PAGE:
• “I want to help you, but unfortunately, I don’t have the authority to give you what you’re asking for. I’d be happy to bring my manager into the conversation. They have the authority to make decisions like this. Would that be okay with you?”

Be gracious, but don’t be a doormat

Dealing with different types of difficult customers requires clear communication, empathy, and patience. Encourage team members to tag a team lead if they’re not sure how to handle a tricky situation — especially if they’re new. A small business phone system like OpenPhone makes communication between team members easy when situations arise.

It’s also important to know when to cap it. While you should be solution-oriented in your approach, you won’t be able to please everyone if you want to keep your business running. Harry Morton, founder of Lower Street, a podcast production agency that has worked with notable brands like and Pepsico, suggests stopping at three actionable solutions.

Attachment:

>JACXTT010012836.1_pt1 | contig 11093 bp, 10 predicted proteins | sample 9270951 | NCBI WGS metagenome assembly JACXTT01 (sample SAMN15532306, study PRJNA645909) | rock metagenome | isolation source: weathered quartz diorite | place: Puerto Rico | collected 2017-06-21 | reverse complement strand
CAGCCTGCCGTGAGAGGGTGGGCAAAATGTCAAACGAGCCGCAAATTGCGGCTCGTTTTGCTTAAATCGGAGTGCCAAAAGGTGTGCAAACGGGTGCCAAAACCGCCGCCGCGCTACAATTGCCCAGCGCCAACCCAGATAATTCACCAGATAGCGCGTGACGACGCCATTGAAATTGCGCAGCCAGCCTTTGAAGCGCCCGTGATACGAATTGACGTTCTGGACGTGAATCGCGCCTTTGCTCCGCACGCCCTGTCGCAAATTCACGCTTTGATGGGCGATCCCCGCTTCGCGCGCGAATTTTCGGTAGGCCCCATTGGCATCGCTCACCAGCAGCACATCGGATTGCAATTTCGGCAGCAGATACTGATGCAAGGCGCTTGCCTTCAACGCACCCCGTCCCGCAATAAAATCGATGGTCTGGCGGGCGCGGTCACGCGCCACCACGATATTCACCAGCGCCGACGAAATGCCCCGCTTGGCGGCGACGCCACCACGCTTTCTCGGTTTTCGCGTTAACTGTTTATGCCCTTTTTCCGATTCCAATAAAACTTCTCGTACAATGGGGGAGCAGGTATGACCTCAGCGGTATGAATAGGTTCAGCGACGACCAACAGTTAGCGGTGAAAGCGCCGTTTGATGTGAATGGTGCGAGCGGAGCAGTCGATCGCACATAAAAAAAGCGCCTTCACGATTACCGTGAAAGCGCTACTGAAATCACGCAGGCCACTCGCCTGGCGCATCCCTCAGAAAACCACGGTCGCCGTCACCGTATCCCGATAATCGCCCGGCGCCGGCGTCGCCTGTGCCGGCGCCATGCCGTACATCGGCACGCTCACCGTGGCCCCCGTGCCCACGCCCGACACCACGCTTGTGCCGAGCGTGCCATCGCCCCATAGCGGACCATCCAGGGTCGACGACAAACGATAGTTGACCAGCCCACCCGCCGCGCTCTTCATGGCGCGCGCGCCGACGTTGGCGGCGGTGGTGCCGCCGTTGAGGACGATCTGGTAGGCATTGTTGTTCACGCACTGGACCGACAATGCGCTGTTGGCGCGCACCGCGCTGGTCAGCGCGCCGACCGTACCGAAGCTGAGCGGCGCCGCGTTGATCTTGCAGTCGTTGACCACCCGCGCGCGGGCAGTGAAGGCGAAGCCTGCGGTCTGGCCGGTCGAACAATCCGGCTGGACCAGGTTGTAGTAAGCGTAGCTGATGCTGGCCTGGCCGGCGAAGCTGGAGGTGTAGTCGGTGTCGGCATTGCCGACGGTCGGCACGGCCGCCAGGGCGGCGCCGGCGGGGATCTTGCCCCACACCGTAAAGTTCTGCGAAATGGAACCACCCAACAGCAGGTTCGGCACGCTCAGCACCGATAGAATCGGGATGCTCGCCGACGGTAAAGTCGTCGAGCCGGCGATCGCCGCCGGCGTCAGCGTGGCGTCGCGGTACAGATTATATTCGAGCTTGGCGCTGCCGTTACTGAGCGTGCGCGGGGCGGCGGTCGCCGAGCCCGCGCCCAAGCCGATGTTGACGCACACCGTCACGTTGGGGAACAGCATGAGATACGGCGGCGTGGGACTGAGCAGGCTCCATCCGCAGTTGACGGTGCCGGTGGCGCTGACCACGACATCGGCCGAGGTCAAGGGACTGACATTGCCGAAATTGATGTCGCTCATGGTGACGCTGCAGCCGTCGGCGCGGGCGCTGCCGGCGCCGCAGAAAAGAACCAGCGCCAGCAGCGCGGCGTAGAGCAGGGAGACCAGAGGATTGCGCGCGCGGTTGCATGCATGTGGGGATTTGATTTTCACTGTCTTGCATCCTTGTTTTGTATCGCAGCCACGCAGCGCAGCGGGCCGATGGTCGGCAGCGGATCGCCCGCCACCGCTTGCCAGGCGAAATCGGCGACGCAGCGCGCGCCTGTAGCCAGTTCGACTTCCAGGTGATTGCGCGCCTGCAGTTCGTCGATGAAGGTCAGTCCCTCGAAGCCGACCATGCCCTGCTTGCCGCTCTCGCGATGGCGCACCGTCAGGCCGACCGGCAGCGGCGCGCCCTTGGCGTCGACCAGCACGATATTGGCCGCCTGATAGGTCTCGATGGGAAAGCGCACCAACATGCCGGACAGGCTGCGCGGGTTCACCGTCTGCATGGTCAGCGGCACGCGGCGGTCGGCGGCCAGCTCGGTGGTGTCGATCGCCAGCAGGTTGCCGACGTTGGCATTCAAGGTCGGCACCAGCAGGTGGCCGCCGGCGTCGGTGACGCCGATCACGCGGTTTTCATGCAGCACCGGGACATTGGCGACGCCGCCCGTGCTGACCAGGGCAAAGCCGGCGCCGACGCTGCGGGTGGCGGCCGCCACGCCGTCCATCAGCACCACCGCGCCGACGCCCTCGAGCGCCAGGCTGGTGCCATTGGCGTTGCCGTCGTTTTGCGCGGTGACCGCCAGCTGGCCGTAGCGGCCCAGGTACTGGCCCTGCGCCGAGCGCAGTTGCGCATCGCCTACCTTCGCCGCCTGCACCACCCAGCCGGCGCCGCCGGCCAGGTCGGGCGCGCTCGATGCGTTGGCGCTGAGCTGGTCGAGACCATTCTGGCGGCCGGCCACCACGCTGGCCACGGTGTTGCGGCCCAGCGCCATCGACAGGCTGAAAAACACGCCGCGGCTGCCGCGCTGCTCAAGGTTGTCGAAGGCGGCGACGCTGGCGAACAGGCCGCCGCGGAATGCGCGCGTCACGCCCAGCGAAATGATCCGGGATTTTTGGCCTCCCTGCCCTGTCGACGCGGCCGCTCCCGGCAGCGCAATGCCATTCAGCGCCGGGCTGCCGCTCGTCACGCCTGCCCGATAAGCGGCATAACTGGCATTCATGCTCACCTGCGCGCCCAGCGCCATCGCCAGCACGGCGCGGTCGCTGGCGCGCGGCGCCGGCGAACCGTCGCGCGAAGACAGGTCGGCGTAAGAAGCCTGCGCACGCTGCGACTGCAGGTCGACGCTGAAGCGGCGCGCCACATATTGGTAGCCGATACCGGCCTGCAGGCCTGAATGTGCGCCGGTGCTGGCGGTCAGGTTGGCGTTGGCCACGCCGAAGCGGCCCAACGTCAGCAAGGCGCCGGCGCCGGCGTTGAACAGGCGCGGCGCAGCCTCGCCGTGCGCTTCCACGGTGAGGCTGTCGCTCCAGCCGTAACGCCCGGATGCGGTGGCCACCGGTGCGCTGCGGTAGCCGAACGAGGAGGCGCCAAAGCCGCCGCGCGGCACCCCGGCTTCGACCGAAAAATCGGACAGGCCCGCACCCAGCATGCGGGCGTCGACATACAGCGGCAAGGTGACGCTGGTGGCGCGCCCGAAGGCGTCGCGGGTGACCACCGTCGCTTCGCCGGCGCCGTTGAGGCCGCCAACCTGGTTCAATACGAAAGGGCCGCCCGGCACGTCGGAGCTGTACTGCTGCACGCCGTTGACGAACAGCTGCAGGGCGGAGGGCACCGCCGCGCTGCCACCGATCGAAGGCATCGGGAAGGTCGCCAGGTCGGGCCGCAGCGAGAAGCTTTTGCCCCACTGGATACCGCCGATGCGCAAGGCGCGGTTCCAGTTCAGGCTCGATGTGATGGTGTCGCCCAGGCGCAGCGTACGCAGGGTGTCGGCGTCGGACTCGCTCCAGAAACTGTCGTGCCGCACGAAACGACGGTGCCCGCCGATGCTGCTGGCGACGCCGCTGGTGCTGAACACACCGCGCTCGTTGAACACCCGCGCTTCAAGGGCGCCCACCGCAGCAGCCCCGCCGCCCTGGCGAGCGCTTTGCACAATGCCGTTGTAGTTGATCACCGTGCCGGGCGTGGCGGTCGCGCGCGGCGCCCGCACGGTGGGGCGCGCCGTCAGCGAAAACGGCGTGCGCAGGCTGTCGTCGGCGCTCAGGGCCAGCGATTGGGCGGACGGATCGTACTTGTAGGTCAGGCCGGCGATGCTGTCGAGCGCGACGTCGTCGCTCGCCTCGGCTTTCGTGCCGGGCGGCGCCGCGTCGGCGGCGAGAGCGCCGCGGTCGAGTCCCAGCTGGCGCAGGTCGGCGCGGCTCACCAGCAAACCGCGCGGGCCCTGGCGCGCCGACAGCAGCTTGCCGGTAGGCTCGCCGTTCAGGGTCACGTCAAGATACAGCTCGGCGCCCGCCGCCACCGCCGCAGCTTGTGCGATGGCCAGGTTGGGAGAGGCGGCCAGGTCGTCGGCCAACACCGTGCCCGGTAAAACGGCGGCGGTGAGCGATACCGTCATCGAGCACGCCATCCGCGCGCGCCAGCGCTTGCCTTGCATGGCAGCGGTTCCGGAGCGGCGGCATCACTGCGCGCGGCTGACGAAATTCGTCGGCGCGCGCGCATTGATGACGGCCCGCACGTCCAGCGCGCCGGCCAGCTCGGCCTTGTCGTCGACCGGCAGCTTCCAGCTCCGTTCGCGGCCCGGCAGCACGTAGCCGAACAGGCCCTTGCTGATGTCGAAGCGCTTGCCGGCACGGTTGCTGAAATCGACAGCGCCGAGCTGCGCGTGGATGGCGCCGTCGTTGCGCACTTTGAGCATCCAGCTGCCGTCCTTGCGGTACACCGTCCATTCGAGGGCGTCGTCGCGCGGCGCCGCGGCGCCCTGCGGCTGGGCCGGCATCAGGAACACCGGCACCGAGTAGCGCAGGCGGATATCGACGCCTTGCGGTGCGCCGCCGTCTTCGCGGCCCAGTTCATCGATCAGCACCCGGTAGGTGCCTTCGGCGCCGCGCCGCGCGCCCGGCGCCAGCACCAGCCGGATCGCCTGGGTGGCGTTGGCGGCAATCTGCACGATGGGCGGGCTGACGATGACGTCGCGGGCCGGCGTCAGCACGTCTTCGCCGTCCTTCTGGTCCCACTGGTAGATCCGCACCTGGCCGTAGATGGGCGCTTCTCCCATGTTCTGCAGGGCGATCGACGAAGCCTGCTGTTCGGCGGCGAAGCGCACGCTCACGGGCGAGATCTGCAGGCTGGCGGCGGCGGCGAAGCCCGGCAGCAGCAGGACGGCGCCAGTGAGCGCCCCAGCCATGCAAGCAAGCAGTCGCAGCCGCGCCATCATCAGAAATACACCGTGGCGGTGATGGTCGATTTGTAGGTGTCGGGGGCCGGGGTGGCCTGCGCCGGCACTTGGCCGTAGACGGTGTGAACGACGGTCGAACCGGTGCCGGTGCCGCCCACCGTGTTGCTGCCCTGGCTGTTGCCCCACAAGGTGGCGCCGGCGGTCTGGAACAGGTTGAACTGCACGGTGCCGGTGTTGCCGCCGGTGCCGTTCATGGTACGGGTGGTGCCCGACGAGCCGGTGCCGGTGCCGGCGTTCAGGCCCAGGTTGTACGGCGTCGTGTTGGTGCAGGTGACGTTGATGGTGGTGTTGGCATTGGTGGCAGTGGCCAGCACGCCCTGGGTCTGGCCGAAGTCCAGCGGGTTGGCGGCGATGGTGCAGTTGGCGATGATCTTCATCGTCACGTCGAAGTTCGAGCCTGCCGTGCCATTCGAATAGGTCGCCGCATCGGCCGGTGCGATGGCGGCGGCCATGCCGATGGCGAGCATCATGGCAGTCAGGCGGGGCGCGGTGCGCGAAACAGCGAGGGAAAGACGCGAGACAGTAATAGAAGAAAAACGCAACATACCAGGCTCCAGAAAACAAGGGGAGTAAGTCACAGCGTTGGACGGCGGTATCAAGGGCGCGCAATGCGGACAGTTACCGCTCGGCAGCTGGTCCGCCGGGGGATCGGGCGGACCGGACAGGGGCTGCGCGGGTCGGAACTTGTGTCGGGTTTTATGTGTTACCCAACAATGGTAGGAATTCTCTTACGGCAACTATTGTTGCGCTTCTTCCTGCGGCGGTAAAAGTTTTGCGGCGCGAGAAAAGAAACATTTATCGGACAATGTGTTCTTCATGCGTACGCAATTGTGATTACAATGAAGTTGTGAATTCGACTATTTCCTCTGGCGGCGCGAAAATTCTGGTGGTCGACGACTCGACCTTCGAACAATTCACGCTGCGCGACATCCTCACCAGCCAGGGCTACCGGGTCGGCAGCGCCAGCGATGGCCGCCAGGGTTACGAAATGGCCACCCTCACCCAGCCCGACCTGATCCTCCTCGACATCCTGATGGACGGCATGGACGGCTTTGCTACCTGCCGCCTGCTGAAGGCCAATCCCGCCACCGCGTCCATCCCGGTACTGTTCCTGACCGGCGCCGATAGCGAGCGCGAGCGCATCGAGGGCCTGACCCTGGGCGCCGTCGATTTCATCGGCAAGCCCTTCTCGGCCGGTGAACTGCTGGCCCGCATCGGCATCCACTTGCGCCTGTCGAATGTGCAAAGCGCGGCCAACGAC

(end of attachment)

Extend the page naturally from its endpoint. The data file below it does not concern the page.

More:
“The three solutions we present are usually mutually beneficial. If the customer has issues beyond this, it’s likely that the company will have to make a compromise that makes the transaction unprofitable,” he explains. 

Finally, be committed to fixing issues as soon as possible. When people have to wait for hours or even days for a response, they’re more likely to get aggressive, become nitpicky, indecisive, or complain. 

To learn more about how your team can handle tough interactions, keep reading about this topic: Dealing with difficult customers: How to crack the code.